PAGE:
¶ 9 Under Pa.R.A.P. 341, parties have the right to file an appeal from a final order, defined as any order that: "(1) disposes of all claims and of all parties; (2) is expressly defined as a final order by statute; or (3) is entered as a final order pursuant to subdivision (c) of this rule." Pa.R.A.P. 341(a), (b)(1)-(3). Subdivision (c) provides in pertinent part: when multiple parties are involved, the trial court or other governmental unit may enter a final order as to one or more but fewer than all of the claims and parties only upon an express determination that an immediate appeal would facilitate resolution of the entire case. Such an order becomes appealable when entered. In the absence of such a determination and entry of a final order, any order or other form of decision that adjudicates fewer than all the claims and parties shall not constitute a final order.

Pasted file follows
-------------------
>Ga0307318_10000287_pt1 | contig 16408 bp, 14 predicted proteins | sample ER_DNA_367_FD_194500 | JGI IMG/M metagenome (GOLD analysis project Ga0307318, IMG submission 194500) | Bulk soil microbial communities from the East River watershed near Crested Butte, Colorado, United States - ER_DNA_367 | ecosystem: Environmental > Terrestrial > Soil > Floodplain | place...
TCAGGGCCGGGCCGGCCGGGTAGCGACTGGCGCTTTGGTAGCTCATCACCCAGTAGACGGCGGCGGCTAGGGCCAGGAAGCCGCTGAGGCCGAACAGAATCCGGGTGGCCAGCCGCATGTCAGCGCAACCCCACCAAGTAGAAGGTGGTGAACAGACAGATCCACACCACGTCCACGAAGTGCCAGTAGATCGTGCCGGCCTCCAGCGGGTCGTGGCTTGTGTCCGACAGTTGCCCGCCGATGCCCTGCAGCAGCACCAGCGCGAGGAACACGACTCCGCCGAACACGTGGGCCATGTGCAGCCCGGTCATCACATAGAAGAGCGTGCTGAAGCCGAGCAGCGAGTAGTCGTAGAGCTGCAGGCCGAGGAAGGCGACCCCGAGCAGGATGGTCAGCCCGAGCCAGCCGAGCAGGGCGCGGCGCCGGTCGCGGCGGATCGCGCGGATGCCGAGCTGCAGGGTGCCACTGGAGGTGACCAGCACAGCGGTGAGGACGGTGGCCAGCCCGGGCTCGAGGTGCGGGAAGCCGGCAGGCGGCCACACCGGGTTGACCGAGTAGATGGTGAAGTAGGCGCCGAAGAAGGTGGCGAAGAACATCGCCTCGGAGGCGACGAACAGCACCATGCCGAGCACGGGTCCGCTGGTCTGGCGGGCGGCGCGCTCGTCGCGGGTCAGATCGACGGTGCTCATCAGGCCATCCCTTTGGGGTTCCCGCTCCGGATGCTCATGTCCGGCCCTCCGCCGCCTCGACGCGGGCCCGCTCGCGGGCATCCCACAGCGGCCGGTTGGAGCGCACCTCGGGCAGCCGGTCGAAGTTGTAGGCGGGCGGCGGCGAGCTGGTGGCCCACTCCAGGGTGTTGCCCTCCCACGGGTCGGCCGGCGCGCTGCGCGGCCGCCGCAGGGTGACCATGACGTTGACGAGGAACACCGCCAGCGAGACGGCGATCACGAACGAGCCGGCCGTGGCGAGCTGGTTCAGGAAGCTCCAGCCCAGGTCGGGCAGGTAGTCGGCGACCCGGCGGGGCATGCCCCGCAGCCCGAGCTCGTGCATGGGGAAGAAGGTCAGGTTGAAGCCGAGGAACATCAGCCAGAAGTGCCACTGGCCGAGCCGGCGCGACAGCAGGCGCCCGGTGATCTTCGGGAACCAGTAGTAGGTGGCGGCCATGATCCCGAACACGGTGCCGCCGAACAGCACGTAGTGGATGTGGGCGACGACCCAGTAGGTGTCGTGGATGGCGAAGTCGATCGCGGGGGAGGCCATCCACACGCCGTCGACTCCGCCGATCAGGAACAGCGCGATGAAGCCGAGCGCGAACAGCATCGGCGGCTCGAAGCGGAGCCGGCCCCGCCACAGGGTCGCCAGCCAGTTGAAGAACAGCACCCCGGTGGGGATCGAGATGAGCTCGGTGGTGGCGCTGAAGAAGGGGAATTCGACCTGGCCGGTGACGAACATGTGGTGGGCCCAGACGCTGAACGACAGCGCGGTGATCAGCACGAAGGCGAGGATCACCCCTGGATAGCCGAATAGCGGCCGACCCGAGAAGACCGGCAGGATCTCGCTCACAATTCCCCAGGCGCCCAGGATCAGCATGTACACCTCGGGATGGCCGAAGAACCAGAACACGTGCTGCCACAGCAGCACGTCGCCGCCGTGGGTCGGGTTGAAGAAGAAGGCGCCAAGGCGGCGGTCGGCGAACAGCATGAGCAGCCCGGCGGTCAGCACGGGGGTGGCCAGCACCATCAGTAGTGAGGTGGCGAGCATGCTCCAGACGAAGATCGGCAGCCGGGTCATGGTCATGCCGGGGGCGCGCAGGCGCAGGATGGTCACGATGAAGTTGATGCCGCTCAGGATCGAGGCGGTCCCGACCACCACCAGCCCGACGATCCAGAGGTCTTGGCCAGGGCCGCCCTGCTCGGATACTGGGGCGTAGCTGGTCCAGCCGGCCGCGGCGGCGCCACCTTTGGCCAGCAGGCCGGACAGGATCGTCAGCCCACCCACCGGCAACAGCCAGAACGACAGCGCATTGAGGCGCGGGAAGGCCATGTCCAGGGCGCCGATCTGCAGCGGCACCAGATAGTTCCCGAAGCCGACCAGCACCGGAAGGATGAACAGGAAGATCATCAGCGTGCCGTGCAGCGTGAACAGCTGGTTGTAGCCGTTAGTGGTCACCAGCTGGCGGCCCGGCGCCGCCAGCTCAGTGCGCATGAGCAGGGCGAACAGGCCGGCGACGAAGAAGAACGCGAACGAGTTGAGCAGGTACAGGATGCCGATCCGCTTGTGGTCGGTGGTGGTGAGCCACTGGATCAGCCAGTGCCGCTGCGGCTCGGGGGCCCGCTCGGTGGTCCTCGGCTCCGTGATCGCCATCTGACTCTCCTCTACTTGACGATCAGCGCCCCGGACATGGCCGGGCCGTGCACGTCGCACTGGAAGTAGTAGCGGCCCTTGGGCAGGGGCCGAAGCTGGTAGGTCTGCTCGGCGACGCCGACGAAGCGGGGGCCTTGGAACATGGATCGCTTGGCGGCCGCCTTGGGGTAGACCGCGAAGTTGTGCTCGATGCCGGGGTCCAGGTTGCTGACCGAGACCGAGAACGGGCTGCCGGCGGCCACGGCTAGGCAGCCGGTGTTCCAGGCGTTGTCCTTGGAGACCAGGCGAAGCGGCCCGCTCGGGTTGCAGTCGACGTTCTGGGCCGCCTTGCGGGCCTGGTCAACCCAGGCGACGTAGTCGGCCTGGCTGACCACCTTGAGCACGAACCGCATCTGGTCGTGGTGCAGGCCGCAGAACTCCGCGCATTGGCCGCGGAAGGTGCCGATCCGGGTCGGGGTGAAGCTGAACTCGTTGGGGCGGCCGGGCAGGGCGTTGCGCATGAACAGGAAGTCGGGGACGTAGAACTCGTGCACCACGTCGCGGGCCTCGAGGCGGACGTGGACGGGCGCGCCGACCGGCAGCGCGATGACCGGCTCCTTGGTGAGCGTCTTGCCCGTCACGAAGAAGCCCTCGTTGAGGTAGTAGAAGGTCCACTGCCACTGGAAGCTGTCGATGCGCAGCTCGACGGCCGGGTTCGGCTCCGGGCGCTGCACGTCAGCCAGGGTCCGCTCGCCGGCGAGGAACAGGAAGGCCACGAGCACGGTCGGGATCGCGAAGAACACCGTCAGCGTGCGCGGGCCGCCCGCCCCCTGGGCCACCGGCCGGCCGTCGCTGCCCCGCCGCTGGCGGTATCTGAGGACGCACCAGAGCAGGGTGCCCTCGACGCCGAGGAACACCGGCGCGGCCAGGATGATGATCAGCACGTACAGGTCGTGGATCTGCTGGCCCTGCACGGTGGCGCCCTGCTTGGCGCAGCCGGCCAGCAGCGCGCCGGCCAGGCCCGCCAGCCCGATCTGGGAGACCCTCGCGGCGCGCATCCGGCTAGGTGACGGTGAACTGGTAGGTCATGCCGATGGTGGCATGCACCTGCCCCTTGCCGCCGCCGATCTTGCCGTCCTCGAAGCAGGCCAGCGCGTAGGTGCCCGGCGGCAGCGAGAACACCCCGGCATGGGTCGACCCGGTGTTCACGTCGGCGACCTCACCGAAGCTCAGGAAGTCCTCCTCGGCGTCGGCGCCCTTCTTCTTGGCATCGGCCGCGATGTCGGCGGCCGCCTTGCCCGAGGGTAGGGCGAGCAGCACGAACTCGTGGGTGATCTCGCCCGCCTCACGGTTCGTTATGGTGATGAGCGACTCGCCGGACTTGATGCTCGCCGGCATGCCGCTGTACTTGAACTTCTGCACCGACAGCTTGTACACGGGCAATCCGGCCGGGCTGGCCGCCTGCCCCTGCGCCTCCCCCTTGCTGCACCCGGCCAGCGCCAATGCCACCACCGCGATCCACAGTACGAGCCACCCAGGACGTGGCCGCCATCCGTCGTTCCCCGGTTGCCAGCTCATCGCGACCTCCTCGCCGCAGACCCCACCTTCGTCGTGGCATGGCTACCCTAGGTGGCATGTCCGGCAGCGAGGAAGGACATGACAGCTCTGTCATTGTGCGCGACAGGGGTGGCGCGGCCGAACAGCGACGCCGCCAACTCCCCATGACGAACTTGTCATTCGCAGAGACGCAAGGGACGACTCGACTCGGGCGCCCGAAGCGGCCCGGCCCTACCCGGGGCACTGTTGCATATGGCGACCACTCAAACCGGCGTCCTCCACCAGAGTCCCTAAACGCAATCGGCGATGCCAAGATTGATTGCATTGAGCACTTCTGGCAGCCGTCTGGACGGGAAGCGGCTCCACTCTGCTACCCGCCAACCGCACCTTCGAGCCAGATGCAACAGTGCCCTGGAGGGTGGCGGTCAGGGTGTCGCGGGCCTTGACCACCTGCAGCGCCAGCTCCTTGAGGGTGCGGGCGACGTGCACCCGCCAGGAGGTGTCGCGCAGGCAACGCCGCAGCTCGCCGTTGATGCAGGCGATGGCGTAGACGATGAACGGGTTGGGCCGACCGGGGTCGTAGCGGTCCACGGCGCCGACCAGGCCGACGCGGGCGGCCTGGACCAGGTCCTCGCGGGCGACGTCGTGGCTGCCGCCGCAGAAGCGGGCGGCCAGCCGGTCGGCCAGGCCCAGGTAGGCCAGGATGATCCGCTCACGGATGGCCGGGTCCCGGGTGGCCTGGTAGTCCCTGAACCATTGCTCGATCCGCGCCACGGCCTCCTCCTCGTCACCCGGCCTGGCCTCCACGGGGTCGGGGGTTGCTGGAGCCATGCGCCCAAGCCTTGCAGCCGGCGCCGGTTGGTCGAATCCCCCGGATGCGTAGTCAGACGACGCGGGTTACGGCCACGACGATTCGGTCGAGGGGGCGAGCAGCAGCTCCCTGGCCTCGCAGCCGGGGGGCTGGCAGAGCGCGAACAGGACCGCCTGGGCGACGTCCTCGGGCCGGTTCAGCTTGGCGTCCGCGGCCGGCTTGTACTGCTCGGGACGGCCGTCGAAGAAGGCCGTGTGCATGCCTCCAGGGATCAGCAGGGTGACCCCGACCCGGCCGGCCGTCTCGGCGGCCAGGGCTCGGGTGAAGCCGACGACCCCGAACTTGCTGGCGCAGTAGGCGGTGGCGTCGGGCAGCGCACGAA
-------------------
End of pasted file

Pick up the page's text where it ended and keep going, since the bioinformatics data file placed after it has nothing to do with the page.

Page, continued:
Pa.R.A.P. 341(c). The note to Pa.R.A.P. 341 explains that "an order dismissing an action as to less than all plaintiffs or as to less than all defendants but leaving pending the action as to other plaintiffs and other defendants" is not "appealable as of right unless the trial court [ ] makes an express determination that an immediate appeal would facilitate resolution of the entire case and expressly enters a final order pursuant to Rule 341(c)[.]" Pa.R.A.P. 341, Note.

ΒΆ 10 No statute defines an order granting summary judgment in favor of fewer than all defendants as final, and the trial court here did not expressly identify as final its November 7, 2007 order granting Appellee's motion for summary judgment. Accordingly, neither Pa.R.A.P. 341(b)(2) or (3) provides us with jurisdiction. We therefore must determine whether the trial court's order disposed "of all claims and of all parties," and thus whether Pa.R.A.P. 341(b)(1) provides us with jurisdiction, given that the order was entered after a default judgment had been entered against Wachovia ...